Leaves of Grass (2010) - Can't Stop the Movies
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Leaves of Grass (2010)

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ANDREW LIKEI'm a bit surprised when it comes to movies that offer a respectful presentation of the Southern United States.  I have to admit, I'm biased because I'm from Georgia, and I had to work hard to shed my accent before learning to love it again.  Leaves of Grass has some very potent insights on why I had to do that, or to be more appropriate, felt like I had to.  It's one moment that will leave many wondering about the things that we have to do to get by, and the film is filled with them.

Edward Norton gets a difficult role as identical twins Bill and Brady Kincaid.  Bill is the more academically successful of the two, teaching a philosophy class to a group of enthralled students and is offered the opportunity to start a law department elsewhere.  Brady is equally successful, but as a pot grower and dealer with a wife and kid on the way.

Norton's performance as Brady threw me off a bit in the beginning.  It sounded to self consciously Southern, a bit too quirky with the long vowels and mannerisms.  But when he was Bill it seemed more "natural" to the character.  However, I was dead wrong about Brady.  Both brothers have to adapt mannerisms appropriate to their environments so that they can "belong".  In many ways Brady is a lot smarter than Bill, and tries to be more original in his philosophies.  Brady has to work to hide his intellect in the same way Bill has to work to hide his roots.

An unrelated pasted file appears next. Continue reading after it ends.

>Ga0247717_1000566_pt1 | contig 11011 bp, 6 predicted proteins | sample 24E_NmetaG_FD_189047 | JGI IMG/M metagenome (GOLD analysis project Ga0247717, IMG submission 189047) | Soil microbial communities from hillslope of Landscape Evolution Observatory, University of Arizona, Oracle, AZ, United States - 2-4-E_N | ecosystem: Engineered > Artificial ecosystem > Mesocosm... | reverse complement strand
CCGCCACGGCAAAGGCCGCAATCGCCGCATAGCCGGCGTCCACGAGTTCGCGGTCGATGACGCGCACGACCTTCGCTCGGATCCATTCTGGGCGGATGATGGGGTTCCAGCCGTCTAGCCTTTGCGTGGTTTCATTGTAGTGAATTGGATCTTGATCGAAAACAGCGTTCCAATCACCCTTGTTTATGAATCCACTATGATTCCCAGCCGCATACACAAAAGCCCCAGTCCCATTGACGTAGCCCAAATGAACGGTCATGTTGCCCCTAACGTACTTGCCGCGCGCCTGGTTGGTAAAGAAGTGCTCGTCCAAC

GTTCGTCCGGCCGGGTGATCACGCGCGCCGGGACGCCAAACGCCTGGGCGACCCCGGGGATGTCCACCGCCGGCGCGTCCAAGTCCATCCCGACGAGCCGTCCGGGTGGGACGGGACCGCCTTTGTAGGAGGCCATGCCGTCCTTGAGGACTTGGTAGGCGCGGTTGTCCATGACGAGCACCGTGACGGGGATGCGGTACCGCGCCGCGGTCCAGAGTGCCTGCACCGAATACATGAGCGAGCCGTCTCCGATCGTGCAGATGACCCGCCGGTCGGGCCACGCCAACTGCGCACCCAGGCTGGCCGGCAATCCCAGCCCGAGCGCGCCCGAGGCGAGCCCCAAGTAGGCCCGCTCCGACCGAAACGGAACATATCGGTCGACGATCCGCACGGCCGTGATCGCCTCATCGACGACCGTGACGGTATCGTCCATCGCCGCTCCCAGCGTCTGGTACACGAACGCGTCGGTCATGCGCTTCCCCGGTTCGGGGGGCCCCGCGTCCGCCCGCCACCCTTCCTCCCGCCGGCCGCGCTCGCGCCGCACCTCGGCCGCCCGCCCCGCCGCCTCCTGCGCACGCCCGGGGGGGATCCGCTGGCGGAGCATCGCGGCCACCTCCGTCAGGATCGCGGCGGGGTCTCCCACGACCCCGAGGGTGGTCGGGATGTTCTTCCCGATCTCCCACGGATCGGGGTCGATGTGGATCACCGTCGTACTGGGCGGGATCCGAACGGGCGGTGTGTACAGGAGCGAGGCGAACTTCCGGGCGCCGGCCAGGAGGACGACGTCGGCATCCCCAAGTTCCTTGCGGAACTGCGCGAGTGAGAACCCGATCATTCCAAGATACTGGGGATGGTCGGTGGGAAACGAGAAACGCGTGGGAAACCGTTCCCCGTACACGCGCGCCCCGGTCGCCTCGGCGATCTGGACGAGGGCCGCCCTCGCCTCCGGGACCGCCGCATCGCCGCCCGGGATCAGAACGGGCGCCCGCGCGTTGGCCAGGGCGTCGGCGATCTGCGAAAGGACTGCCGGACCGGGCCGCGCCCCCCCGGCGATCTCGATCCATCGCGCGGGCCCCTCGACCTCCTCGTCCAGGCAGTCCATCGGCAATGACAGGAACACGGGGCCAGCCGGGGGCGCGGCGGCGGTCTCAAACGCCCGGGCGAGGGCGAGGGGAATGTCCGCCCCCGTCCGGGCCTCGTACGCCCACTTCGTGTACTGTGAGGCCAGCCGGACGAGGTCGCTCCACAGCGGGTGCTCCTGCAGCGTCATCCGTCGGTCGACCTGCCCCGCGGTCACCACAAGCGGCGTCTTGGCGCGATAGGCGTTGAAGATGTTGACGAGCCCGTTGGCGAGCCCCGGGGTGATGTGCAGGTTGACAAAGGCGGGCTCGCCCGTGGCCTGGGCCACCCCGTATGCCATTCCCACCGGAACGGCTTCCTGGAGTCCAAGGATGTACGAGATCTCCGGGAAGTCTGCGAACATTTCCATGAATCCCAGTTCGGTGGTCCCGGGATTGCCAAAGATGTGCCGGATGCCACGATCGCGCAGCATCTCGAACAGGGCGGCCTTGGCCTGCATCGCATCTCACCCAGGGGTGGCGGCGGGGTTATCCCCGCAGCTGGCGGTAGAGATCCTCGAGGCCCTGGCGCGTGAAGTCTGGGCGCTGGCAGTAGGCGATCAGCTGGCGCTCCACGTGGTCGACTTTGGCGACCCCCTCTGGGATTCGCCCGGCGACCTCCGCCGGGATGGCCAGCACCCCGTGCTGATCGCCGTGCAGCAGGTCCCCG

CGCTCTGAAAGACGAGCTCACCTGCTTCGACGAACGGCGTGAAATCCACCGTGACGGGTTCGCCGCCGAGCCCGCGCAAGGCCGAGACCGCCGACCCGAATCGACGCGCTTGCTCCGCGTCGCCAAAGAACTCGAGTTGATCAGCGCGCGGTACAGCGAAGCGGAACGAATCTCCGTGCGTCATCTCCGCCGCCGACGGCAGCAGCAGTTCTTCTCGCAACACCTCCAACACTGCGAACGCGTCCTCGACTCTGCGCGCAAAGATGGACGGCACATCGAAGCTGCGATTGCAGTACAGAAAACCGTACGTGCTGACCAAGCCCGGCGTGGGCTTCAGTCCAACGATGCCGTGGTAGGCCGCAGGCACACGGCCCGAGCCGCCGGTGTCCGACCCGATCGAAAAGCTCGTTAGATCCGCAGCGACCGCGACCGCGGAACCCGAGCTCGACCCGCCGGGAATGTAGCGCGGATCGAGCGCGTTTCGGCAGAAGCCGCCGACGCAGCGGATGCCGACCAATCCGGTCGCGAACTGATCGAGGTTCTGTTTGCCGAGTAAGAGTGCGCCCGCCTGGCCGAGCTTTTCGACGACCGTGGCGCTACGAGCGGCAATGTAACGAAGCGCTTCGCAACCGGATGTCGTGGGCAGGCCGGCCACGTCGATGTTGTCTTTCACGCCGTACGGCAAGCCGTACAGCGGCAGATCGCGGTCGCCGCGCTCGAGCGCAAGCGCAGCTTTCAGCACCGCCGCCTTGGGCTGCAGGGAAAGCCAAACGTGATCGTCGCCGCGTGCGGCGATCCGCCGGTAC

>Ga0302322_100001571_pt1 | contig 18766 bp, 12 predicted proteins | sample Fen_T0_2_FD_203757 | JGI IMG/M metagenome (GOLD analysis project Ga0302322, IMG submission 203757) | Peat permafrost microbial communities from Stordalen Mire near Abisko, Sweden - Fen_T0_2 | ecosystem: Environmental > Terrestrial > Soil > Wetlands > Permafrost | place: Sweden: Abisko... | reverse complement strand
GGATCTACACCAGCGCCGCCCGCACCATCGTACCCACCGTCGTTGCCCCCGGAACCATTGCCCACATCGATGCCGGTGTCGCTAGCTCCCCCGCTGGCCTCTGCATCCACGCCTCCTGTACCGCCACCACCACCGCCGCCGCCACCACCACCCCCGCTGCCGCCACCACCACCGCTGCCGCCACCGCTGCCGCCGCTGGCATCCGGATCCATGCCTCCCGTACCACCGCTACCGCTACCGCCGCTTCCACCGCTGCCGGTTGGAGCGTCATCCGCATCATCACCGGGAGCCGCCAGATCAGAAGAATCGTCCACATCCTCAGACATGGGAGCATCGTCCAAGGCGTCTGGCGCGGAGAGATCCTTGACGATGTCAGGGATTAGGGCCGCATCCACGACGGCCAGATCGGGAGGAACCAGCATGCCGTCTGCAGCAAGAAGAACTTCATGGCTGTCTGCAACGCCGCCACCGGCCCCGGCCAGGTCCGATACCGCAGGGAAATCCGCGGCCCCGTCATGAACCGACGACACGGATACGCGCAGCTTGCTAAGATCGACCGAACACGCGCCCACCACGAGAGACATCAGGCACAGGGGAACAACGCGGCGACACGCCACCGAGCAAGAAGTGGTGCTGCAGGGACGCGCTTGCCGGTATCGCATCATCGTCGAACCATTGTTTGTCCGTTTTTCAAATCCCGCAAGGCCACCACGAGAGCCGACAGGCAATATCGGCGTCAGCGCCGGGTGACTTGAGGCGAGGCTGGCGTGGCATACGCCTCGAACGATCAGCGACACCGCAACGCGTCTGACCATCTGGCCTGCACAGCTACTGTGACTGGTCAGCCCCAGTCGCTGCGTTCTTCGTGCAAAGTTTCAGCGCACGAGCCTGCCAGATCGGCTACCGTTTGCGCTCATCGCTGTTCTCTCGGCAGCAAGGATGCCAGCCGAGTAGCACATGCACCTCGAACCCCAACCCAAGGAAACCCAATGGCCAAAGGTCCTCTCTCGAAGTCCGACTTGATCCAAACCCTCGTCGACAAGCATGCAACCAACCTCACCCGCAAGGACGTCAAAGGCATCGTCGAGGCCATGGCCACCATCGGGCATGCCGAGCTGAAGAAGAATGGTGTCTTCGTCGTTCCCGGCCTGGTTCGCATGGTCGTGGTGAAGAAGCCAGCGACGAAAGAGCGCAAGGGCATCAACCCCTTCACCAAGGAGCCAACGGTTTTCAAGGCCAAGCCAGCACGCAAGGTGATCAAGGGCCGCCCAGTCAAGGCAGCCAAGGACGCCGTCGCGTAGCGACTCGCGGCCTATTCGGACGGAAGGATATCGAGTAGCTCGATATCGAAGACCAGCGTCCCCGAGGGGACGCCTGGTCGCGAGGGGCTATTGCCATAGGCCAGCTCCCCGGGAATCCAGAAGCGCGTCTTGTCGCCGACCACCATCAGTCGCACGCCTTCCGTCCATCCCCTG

Returning to your roots can be every bit as discombobulating as this looks.

That twist on "belonging" is just one of the many great themes at play in Leaves of Grass, which puts on the facade of a stoner comedy/drama while behaving as something more ambitious.  We have the philosophy woven into a plot, which involves Brady's convoluted scheme to rid himself of his debts before he starts his family.  He has a great insight into the solution to this problem, and finds a good use for his brother.

I don't want to reveal too much more, as the film builds on twists and secrets that hide in plain sight.  But I find myself returning to that wonderful dialogue again and again.  Bill, Brady, and many of the other characters in the film know how to fight with words, to hide meanings like a dagger when the conversation isn't going well.  The various verbal duels and casual conversations that litter the script are absolutely wonderful, and showcase Tim Blake Nelson's ear for ambitious conversation that feels totally natural to the plot.

One moment in particular struck me like a lightning bolt.  Tim Blake Nelson has a role in the film as Brady's best friend (as well as being the director, writer, and producer).  They're travelling along a dusty road while Brady very eloquently explains why he still believes in God.  Because of why they're travelling, it makes perfect sense to see why his thoughts would turn to that subject.  But Norton allows Brady to drop the act, and just confide in his best friend.  It's one of the best scenes of any film this year.

Trying to do the right thing and keep up appearances don't always work well together.

There is a lot to love about Leaves of Grass that it's shortcomings really hurt.  I wish that there was more substantial material for Susan Sarandon as Bill and Brady's mother, and Bill's potential love interest played by Keri Russell is an intriguing character that needed more scenes.  But they both make the most of their time onscreen and Keri Russell delivers a dynamite performance in her brief time.

Leaves of Grass hasn't had the easiest time getting released.  I can see why, the opening segments promise a comedy (and, I might add, are the weakest part of the movie) and then it slowly develops into something dreamily philosophical before finally plunging into a brief nightmare.  This is one of the best films of 2010, and I hope that it's ambition doesn't keep it from reaching more people.

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Leaves of Grass (2010)

Written and directed by Tim Blake Nelson.
Starring Edward Norton, Tim Blake Nelson, Susan Sarandon and Keri Russell.

Posted by Andrew

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